Specialisation Applied Food Safety
This specialisation focuses on the more technological aspects of food safety and food safety management. The first half of the first year students will follow courses on specific subjects, in the second half, the different disciplines are integrated.
The first period has no compulsory courses and students can choose two optional courses. Due to the large differences in backgrounds of the students, both in BSc degree (Food Technology or similar, Nutrition, Dietetics, Pharmacy) and nationality, it is often necessary for many students to catch up with Food Microbiology.
The compulsory part of the programme starts in period 2 with the course Food Related Allergies and Intolerances. This course provides insights into the immunological and non-immunological background of adverse reactions to foods. The second course in period 2 is Food Law. As all food law is basically derived from a food safety perspective, this course is essential for the programme.
Periods 3 and 4 focus on more technical knowledge with the Advanced Food Microbiology and Food Toxicology courses. Advanced Food Microbiology deals with issues like microbial stress response, biofilm formation, microbial detection and identification methods, food safety objectives and risk analysis. Food Toxicology deals with all major food toxins, including all classes of natural and non-natural toxins. Both courses have intensive practicals, using a wide range of techniques and experiments.
In period 5 the courses have a more integrated character. Food Safety Risk Assessment is a course taught by the Food Microbiology and Toxicology Chair Groups. Technical lectures are combined with integrated risk assessments and practicals. Food Safety Economics focuses on the economic aspects of the decision-making process in the field of food safety, which often differ from technological aspects. Food Fraud and Mitigation focusses on the impact , how to detect and how to mitigate food fraud.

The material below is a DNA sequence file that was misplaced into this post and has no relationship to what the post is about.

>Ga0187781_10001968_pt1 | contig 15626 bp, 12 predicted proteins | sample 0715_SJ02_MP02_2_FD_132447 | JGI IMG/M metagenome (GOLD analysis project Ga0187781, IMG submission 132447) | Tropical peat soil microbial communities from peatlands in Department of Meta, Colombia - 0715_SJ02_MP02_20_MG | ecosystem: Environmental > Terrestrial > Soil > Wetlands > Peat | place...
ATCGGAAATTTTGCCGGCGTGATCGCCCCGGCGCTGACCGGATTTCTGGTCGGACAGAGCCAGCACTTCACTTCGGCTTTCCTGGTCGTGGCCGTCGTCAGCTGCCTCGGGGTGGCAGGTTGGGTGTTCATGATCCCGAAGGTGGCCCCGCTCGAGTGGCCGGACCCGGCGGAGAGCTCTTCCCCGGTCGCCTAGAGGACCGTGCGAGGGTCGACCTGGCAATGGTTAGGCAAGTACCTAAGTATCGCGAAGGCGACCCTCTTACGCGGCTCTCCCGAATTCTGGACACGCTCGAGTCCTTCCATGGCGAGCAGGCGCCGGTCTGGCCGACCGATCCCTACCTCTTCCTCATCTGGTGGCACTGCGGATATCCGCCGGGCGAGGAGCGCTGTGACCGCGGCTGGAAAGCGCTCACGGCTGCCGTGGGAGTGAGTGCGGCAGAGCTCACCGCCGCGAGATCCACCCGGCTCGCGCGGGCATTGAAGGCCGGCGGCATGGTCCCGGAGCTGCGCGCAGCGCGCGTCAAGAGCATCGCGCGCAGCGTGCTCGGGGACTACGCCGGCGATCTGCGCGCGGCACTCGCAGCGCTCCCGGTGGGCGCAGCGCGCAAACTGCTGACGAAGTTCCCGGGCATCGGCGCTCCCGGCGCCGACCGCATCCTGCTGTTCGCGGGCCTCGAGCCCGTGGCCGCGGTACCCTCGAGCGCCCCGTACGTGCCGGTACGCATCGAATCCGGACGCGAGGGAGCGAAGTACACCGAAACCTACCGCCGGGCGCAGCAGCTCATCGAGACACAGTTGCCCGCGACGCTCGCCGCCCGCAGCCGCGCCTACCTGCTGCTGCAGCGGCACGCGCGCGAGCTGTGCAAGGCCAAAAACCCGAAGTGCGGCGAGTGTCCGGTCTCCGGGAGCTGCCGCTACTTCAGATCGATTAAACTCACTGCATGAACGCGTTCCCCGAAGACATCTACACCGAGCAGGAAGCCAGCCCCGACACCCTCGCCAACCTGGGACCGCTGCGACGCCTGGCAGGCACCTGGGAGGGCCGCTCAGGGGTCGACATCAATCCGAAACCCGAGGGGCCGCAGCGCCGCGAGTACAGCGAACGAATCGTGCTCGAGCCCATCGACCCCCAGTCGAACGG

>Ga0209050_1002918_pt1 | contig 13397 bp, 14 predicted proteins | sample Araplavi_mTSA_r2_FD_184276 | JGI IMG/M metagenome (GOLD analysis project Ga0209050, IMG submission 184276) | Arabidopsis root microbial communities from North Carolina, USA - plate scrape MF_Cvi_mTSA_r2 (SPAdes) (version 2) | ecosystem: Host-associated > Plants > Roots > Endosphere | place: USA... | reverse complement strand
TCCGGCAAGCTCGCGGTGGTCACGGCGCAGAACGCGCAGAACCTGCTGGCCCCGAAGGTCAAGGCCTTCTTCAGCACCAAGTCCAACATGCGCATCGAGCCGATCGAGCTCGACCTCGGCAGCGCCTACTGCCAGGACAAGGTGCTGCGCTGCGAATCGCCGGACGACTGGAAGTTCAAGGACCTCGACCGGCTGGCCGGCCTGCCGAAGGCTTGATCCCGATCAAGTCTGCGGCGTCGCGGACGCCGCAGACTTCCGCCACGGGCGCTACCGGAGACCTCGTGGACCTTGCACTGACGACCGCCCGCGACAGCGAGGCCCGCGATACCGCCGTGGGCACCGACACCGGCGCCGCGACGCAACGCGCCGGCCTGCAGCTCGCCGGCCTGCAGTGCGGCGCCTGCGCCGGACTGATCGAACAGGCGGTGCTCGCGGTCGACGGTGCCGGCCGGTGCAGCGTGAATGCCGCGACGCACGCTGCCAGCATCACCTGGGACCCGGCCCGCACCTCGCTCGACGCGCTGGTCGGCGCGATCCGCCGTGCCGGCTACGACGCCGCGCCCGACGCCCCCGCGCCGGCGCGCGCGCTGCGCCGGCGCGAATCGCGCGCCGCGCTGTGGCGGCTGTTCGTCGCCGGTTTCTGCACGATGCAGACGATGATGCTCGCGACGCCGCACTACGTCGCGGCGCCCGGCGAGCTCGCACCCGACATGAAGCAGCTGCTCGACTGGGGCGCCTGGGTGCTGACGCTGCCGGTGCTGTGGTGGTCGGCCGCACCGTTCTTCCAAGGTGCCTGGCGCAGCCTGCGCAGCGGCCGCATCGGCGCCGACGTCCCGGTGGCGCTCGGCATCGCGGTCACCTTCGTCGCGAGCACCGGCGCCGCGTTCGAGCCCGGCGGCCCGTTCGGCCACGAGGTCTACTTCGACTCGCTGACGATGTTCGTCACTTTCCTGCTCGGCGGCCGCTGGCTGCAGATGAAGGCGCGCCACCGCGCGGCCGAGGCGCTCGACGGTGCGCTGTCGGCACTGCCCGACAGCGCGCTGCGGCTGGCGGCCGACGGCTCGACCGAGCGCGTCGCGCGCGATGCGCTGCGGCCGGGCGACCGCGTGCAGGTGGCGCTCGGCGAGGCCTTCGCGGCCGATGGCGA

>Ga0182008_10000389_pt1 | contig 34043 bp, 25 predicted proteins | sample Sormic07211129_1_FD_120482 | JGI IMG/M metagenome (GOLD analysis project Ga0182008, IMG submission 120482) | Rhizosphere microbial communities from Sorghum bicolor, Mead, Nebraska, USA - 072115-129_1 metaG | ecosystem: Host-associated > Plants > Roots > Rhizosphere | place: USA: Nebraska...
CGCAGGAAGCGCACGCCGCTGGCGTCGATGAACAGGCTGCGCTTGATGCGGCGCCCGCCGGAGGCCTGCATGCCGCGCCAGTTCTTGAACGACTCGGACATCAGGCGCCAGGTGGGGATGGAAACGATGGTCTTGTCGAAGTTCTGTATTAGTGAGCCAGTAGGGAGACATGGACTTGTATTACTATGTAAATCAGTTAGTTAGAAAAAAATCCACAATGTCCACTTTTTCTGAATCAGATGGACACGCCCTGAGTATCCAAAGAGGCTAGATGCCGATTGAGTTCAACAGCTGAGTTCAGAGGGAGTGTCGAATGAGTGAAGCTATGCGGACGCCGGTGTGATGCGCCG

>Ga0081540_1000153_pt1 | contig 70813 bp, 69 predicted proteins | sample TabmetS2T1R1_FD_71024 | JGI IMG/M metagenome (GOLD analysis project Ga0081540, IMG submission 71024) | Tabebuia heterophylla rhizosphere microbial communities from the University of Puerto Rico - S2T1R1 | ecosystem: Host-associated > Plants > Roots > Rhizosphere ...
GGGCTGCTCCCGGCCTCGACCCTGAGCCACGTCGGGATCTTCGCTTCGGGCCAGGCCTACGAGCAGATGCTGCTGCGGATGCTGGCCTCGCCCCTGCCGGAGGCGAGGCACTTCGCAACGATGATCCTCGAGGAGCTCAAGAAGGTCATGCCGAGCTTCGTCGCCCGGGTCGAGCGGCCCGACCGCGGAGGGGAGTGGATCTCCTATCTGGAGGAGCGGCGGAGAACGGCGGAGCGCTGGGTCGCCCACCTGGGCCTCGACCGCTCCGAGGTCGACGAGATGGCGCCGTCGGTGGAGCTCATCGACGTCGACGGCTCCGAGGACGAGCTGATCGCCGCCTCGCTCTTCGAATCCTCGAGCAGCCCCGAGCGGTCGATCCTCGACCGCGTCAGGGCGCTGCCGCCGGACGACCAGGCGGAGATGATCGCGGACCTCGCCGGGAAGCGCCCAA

The first year concludes with the large (12 credits) integrated and unique course, Food Safety Management.
Compulsory courses (year 1, 48 credits) :
- FHM-20306 Food Microbiology (for those without microbiology in their BSc programme)
- LAW-30806 Food Law
- FCH-21806 Food Related Allergies and Intolerances
- FHM-22306 Advanced Food Microbiology
- TOX-30306 Food Toxicology
- FHM-30306 Food Safety Risk Assessment
- FHM-61312 Food Safety Management
Restricted optional courses (year 1, 6 or 12 credits):
Optional courses (year 1, 0 or 6 credits)
- Choose a course after consultation with your study advisor
For information on the different courses, see the study handbook of the university, or click on the above course link.
In their second year, students work on a thesis of at least 36 credits at one of the Chair Groups related to food safety (Food Microbiology, Toxicology, Law, Business Economics). The thesis has to be performed at Wageningen University. During their thesis, students apply their knowledge by performing research under supervision. In addition, students do an internship of at least 24 credits at a company, institute or university outside Wageningen University on a food safety topic.
- 6 months individual research thesis at the Food Microbiology, Toxicology or Business Economics Department.
- 4 months (minimum, 6 months maximum), individual internship under supervision of Food Microbiology or Toxicology
Internships are mostly with international food companies and organizations like the World Health Organization. International internships are stimulated by the programme.
Recent thesis topics
- Modeling the effect of various acids on the maximum specific growth rate of Bacillus cereus
- Antibacterial activity of soybean tempeh against the food-borne pathogen Bacillus cereus
- Isolation of wild propionic acid bacteria out of raw milk cheeses with high salt content
- Diagnostic study of microbiological quality and safety in the production chain of tropical warm water shrimps
- Challenge tests for Listeria monocytogenes using sodium lactate in cold smoked salmon, processed in The Netherlands
- Growth dynamics of Campylobacter and competitors during enrichment procedure
- Processing and safety aspects of insects as ingredients for fermented foods
- Risk assessment and risk communication of herbs and spices containing the natural genotoxic carcinogenic compounds alkenylbenzenes
- Effect of size on cytotoxicity and cellular uptake of polymer nanoparticles
- Development and application of a marine bioassay with the heart urchin Echnocardium cordatum
- cDNA Microarray technology for food safety evaluation. Model study of GM potatoes grown in South Africa
- An insight in the mechanism of cytotoxicity of organically monolayered silicon core nanoparticles in Caco-2 cells
To the specialisation Food Safety Law